--JEAN ABRAHAM, MONTEREY, JULY 4, ''91
Fort Ord University
This is my opinion about Fort Ord''s closing. I think they should change the barracks into a small college. The family housing units should be used for the people who attend the college. Silas B. Hayes Hospital should be left the same...I say they should turn it into a college because I would like to attend that college some day.
--LATASHA JAMES, FORT ORD, AUG. 22, ''91
There are some columns that become such an integral part of the paper, that it''s impossible to remove them without incurring our readers'' wrath. Case in point: Rob Breszny''s "Real Astrology." In early ''94 we dumped the column to make way for a locally written science column. The outpouring of outrage was immediate--and prolonged. For nearly eight months we were inundated with letters and phone calls demanding we return "Real Astrology." In August of that year, we gave in to public demand.
Brezsney''s [sic] Wit
I have to write and say that I truly miss the astrology column. Often I would pick up your ''mag'' and turn to my favorite column. I knew for a few moments that I would laugh, think and be entertained. The ''mag'' has become a bit dry and serious without Brezny''s [sic] wit. "Red Meat" is not funny, McPherson''s cartoons can make me chortle but Bob truly entertained me with some great reading...Bring back Bob!
--STEPHEN HARMER, CARMEL, JAN. 20, ''94
Bring Back Brezsny!
I write for seven other people I''ve spoken to this week who all mentioned the absence of Rob Brezsny''s column and requested you bring back Brezsny! As a teacher/student of both psychology and the humanities, I find Rob Brezsny a constant source of famous quotes, philosophical and psychological insights, literary, artistic and musical metaphors. The guy is one of the most eclectic and well-read people writing presently. It may not be traditional astrology but it''s packed full of what Aristotle would call "wisdom" and "virtues."...
--Sidney Ramsden Scott, Monterey, Feb. 10, ''94
Our most recent column addition has been "Squid Fry." Almost from day one, it''s managed to raise readers'' hackles.
Congratulations to Bradley Zeve and CW for a biological breakthrough--crossing a squid with a pig! Such an outcome: a lame-brained and callous squig! Not to wish you any more bad luck than you already deserve, squig, but I''d love to hear the tune you''d sing if Knight Ridder took over CW, canceled whatever agreement you have with Zeve, and put you on the street...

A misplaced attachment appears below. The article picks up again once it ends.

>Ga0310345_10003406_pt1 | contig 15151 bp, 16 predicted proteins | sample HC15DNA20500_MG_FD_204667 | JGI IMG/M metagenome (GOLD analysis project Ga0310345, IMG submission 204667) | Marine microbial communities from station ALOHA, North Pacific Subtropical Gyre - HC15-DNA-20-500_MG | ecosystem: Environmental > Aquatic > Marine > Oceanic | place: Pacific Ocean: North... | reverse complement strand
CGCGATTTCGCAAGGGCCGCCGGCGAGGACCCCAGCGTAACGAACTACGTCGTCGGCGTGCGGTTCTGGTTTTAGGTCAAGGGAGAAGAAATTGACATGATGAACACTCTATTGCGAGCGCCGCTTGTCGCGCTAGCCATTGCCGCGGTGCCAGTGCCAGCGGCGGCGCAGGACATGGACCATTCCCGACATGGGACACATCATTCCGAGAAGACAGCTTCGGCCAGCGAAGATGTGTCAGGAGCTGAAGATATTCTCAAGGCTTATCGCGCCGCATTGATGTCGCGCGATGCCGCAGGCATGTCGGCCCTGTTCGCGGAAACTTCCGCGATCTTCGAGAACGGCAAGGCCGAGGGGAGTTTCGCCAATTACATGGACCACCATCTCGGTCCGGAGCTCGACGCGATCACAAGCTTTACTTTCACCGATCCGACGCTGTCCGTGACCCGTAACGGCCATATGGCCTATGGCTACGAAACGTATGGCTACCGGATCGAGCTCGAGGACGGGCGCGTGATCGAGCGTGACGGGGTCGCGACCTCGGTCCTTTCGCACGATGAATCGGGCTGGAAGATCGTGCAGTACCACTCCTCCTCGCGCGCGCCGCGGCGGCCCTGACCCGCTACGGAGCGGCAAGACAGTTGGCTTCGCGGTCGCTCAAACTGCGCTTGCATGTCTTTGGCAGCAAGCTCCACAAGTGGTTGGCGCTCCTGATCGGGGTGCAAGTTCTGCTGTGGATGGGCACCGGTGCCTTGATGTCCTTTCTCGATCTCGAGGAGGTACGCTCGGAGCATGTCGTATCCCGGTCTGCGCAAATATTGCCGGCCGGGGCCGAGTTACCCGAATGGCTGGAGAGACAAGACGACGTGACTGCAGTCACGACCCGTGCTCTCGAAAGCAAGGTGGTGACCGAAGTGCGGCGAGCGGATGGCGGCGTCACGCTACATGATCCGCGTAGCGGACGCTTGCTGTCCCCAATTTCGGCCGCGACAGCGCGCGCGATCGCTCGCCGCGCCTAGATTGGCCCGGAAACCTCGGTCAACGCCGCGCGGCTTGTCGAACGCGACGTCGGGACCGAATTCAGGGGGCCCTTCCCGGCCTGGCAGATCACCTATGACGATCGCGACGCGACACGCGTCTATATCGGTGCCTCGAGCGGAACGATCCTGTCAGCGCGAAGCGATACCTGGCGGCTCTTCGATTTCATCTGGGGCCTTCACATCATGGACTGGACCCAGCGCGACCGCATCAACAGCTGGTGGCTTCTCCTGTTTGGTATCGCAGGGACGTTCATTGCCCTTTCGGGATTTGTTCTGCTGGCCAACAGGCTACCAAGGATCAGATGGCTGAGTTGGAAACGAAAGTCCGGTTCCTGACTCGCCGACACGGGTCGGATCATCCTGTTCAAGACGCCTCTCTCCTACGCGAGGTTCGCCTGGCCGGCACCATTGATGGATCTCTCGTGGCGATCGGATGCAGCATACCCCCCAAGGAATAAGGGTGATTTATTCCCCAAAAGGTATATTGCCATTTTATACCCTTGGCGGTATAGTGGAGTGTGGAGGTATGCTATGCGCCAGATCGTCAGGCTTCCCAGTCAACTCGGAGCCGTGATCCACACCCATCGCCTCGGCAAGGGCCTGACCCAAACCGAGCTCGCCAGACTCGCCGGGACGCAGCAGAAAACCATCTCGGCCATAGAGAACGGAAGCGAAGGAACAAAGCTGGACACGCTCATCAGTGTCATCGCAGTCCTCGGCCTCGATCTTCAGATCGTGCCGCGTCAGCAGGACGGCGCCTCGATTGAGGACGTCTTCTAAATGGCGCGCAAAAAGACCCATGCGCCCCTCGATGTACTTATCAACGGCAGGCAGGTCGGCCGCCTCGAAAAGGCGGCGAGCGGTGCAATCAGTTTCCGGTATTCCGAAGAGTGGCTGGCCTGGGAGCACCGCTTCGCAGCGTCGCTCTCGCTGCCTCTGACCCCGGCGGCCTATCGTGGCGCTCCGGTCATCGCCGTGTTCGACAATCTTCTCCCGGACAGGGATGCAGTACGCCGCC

--STEVE TURNER, TURNER@CRUZIO.COM, DEC. 4, ''97
Ridda the Squid?
Re: your ''Toilet Paper'' squib "you''ll never get ridda Knight Ridder (Nov. 20)." What are the chances of getting ridda of Squid Fry? The Town Hall meeting, unattended by Coast Weekly, drew a full house of very angry Peninsulans over the ugly takeover of the Herald. Ridder''s infamous remark "they don''t come up to our standards" should have been directed your way instead, as you sure don''t come up to our standards? Where did Coast Weekly pick up this piece of trash? From a used doggie bag?
--WINSTON ELSTOB, MONTEREY, DEC. 18, ''97
But mostly, our letters to the editor section provides a place for our readers to blow off steam (or get steamed up). Whether they''re yelling at us, or at each other, it''s almost always a lively and entertaining place to visit. Write soon.
Shock and Disgust
We the undersigned students, faculty and staff of Monterey Peninsula College, wish to express our shock and disgust at the image displayed on the cover of the Nov. 16-22 issue of Coast Weekly. The image of a man in an open trench-coat, exposing himself, is our society''s stereotype of the sexual pervert. Humor may have been the intent when using this image and the accompanying title "Exposed To Art" on your cover. We, however, do not find it humorous....We feel that your newspaper owes an apology to everyone who is offended by this cover.
--SIGNED BY 68 STUDENTS, FACULTY AND STAFF, MONTEREY PENINSULA COLLEGE, NOV. 30, ''95
I especially liked the Nov. 16-22 cover of Coast Weekly, "Exposed To Art." Too bad a small group of self-appointed censors of political correctness cannot appreciate a simple pun or freedom of the press....I urge Coast Weekly to publish what they see fit and not cave in to a few whiners who haven''t learned to appreciate an art form....
--JEFFREY A. KELLOGG, CARMEL, DEC. 7, ''95
I thank Richard Pitnick for his good article on Rancho San Carlos >(Coast Weekly, Jan. 18.) Before I read it, I had a gut feeling that we were experiencing one of the greatest scams perpetrated on the Monterey Peninsula. His article confirmed it for me. This beautiful peninsula is already concentrated with golf courses and there are literally hundreds of "For Sale" signs strung from Pebble Beach to Carmel Valley. We don''t need more high-priced development. It is unconscionable that those of us who live in this area, and have for a long time, have no say in what happens to the quality of our life here...
--ROSEMARY MATSON, CARMEL VALLEY, FEB. 1, ''96